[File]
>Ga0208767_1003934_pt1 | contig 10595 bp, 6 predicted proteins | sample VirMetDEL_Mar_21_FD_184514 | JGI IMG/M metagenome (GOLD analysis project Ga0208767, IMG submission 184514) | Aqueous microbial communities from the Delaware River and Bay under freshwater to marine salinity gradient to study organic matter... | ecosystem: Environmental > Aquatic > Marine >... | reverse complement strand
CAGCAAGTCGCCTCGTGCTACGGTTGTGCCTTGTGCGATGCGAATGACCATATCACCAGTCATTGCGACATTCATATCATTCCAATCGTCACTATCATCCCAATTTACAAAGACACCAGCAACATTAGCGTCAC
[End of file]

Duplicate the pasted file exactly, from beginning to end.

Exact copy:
>Ga0208767_1003934_pt1 | contig 10595 bp, 6 predicted proteins | sample VirMetDEL_Mar_21_FD_184514 | JGI IMG/M metagenome (GOLD analysis project Ga0208767, IMG submission 184514) | Aqueous microbial communities from the Delaware River and Bay under freshwater to marine salinity gradient to study organic matter... | ecosystem: Environmental > Aquatic > Marine >... | reverse complement strand
CAGCAAGTCGCCTCGTGCTACGGTTGTGCCTTGTGCGATGCGAATGACCATATCACCAGTCATTGCGACATTCATATCATTCCAATCGTCACTATCATCCCAATTTACAAAGACACCAGCAACATTAGCGTCAC